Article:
In that time, a number of changes have occurred. The dosages of hormones in some contraceptives have been lowered to reduce the risk of side effects, and new methods are being developed. Even the user has changed: There are more overweight women, and the lower doses may not work for them.
"We think the studies should better reflect the real world," said Yale University's Charles J. Lockwood, who chaired the panel.
Yesterday, the panel said the effectiveness of each method should be judged individually and weighed against the benefits.
"You might have a product that has a higher failure rate but has all kinds of benefits," Lockwood said. "We were uncomfortable being pinned down to a specific number."
That approach was endorsed by some women's health advocates.
"We think an individual woman might choose a product that's less effective because it has some other quality that she likes, such as fewer side effects," said Amy Allina of the National Women's Health Network. She also endorsed the recommendation to test products on more representative groups of women.
"Given the trends in weight in the population, we're talking about a significant proportion of women in the United States," Allina said.
Lockwood said the panel did not want to discourage drug companies from developing new methods by making expensive follow-up studies mandatory. Instead, it recommended follow-up studies only for specific reasons, such as a new delivery method or a new type of hormone. [R. Stein, Washington Post, 25Jan07; A18;; Comment: What other drug would get a virtual pass on proving "effectiveness" because some patients are overweight, smoke, etc.? N Valko RN]

CHILEAN PRESIDENT SIGNS DECREE TO PERMIT HAND-OUT OF MORNING AFTER PILL TO YOUNG GIRLS. Following through on her threat earlier this month, Chile’s President Michelle Bachelet signed a decree Monday authorizing the distribution of abortifacient emergency contraception to girls as young as 14 without their parents’ consent, the latest move in a drawn-out battle over efforts to legalize the drug in the country.

Distribution of the drug was halted earlier this month when the Constitutional Court ruled that the Health Minister did not have the power to authorize handing out the drug to minors, after 32 legislators petitioned the court to rule on the issue, backed by Catholic Church leaders.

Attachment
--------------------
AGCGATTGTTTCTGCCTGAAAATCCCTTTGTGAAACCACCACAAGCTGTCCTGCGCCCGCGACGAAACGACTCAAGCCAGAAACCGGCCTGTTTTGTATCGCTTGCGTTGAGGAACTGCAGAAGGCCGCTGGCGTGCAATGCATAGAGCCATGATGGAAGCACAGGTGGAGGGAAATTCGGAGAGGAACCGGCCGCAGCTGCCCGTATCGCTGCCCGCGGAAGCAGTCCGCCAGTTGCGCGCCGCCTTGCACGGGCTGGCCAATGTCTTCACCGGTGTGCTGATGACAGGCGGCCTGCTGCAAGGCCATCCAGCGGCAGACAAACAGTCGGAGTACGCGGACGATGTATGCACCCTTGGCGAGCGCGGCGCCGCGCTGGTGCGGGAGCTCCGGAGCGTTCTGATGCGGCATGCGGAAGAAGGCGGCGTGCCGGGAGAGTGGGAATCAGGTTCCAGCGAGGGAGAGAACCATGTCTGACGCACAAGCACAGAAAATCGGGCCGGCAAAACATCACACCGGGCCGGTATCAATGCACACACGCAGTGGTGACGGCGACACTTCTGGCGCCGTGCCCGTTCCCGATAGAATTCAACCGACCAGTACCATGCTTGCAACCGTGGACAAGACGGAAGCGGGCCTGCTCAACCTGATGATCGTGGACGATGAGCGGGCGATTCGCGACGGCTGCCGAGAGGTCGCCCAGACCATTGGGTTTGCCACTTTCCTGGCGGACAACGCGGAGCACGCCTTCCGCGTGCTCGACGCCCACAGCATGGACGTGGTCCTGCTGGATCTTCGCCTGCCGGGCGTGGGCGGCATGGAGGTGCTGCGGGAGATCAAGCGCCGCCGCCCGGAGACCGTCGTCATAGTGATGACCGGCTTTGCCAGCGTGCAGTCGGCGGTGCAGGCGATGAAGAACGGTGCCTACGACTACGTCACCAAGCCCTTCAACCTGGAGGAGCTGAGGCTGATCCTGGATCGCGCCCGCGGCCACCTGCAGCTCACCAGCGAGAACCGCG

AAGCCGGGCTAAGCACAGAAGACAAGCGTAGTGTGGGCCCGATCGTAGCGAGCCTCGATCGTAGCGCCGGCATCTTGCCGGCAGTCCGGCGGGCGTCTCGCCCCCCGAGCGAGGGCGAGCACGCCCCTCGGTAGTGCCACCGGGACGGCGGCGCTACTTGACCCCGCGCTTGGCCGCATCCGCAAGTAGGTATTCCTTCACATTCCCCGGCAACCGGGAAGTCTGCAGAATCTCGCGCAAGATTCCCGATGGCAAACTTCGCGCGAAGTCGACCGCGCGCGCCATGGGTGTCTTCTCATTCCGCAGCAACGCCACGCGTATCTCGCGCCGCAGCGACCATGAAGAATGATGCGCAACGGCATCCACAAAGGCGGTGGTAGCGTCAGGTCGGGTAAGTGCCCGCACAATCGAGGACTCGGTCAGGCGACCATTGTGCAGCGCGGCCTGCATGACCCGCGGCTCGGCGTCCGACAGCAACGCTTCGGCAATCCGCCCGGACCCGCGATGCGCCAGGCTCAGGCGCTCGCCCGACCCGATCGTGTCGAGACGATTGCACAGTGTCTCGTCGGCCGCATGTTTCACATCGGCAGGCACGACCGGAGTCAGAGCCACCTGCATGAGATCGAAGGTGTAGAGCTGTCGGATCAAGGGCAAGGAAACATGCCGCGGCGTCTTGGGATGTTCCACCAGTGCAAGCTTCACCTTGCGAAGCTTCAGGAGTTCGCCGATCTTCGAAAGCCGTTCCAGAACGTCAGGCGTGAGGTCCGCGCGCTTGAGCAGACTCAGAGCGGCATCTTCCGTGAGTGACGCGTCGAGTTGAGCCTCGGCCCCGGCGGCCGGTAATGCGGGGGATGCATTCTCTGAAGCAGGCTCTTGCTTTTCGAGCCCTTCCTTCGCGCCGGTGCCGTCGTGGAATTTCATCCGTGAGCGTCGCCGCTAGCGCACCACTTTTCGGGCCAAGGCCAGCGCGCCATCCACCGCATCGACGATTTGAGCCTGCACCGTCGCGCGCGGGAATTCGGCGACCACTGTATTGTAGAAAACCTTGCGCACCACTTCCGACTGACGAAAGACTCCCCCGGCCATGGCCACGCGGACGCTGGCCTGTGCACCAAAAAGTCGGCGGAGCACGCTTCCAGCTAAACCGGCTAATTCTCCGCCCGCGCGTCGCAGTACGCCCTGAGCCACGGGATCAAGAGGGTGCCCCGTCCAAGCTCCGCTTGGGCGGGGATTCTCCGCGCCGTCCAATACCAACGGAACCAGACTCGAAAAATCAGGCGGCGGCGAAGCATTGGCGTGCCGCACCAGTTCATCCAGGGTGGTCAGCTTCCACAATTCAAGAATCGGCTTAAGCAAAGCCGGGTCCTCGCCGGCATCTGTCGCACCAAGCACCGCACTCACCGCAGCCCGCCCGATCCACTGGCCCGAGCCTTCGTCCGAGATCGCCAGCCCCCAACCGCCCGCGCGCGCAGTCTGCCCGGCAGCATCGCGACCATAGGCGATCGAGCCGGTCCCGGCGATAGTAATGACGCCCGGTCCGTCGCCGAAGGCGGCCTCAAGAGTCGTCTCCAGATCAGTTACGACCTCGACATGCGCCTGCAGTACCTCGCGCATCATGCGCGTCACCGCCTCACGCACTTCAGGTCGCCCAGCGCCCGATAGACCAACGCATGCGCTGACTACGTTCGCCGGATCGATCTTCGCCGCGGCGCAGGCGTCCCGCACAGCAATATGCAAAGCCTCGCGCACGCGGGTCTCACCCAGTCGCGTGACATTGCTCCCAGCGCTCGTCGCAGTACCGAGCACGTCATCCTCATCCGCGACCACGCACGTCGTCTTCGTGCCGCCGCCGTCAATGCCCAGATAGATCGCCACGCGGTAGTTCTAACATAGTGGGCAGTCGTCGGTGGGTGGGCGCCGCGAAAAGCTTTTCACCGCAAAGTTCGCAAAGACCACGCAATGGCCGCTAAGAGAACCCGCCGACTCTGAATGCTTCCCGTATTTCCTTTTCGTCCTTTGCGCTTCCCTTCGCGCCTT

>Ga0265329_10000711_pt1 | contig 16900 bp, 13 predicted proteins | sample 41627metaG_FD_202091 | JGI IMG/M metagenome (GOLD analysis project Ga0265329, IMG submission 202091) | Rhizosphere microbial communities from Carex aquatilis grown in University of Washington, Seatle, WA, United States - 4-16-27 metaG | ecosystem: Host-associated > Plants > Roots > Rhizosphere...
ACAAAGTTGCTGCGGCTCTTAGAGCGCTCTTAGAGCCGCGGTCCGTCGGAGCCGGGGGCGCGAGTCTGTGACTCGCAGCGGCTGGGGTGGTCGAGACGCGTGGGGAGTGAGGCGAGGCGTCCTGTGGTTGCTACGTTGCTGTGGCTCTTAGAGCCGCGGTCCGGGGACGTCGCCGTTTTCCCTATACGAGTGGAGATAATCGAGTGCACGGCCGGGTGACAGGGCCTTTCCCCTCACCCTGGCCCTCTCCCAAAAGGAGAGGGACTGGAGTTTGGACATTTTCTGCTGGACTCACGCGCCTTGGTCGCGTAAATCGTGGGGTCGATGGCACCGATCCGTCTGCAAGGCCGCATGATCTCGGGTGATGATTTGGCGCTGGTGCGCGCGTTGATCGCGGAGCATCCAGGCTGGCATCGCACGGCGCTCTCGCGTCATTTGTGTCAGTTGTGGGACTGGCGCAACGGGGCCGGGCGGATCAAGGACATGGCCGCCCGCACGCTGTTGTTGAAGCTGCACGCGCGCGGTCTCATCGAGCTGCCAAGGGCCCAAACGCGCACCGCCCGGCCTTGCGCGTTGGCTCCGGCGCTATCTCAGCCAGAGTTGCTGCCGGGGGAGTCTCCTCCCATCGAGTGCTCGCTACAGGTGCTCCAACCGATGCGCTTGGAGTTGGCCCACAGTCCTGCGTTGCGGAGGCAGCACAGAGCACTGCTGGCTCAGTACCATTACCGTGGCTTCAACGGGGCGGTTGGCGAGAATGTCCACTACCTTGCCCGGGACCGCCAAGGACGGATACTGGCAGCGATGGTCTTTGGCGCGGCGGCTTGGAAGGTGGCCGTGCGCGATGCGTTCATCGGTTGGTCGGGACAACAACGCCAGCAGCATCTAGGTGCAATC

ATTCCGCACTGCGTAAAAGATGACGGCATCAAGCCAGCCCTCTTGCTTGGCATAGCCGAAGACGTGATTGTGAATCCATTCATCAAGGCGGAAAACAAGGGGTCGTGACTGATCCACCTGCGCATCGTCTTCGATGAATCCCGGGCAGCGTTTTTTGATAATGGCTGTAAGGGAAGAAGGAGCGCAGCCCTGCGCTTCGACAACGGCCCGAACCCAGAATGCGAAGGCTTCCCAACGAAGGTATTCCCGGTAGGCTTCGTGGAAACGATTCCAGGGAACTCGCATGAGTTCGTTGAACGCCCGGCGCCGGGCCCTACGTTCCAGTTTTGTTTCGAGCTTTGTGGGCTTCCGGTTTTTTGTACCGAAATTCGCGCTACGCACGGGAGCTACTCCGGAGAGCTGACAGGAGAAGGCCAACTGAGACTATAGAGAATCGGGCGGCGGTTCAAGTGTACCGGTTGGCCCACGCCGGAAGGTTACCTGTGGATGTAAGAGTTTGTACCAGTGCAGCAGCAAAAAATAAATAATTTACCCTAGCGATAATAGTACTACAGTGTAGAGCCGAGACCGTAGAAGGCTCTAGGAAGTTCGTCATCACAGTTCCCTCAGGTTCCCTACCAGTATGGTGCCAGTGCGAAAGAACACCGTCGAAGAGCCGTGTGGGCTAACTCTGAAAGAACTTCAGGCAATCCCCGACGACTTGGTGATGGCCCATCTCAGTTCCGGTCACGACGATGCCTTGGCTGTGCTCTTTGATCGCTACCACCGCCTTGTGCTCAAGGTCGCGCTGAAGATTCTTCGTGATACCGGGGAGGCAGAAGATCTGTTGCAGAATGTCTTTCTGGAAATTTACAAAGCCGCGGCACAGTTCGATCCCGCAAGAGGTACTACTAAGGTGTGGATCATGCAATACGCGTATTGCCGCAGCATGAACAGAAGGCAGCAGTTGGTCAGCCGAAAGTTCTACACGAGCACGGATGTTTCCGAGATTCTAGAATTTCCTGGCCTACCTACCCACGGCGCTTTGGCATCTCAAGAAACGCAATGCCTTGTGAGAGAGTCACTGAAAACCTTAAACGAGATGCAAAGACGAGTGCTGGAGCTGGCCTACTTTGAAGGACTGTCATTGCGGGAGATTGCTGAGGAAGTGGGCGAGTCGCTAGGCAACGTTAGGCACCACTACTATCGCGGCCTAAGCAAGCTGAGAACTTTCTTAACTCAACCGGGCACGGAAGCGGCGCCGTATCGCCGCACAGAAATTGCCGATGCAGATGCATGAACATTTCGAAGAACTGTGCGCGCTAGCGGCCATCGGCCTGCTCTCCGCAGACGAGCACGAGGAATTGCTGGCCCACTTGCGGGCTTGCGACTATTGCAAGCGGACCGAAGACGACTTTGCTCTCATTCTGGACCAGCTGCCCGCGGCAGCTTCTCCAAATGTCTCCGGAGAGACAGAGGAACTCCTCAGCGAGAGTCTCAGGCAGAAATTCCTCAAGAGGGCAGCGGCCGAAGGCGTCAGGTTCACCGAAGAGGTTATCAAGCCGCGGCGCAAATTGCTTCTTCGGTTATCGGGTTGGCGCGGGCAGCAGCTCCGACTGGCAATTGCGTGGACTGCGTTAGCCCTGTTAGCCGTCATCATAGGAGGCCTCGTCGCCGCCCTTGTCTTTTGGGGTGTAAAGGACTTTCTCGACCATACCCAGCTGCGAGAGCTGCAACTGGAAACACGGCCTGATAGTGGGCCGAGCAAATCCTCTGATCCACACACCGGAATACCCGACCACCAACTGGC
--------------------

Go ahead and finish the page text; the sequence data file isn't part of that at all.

The lawmakers argued that the drug violates the country’s anti-abortion laws by causing early abortions when taken after fertilization of the egg has occurred. They also argued that giving the drug to minor girls without their parents knowledge was a violation of parental rights.

In ruling on the issue, the court avoided the question of abortion and parental rights by addressing the technicality of the executive’s lack of legitimate authority in permitting the drug’s distribution.

Jorge Reyes, attorney for the legislators opposing the drug, said a presidential decree would not end the matter, at the time of the Court ruling earlier this month, saying if a decree was issued, “We will go back to the court to object to other aspects of the program that we consider unconstitutional.”

The decree includes an amendment that requires teenagers to receive counseling when they obtain the pill.

Chilean Constitutional Court Decree Halts Distribution of Abortifacient Plan B

Chilean Court Reverses Its Decision and Allows Abortifacient ‘Morning After Pill’"

Chile Court Suspends Gov’t Plan to Distribute Free Morning-After Pill"

Chile’s Mayors Refuse Morning After Pill Push"

Chilean Supreme Court Orders Sale of Abortifacient Morning-After Pill"

Chilean Health Ministry Defies Supreme Court By Allowing Abortifacient Pills" [31Jan07, G. Schultz, Santiago,]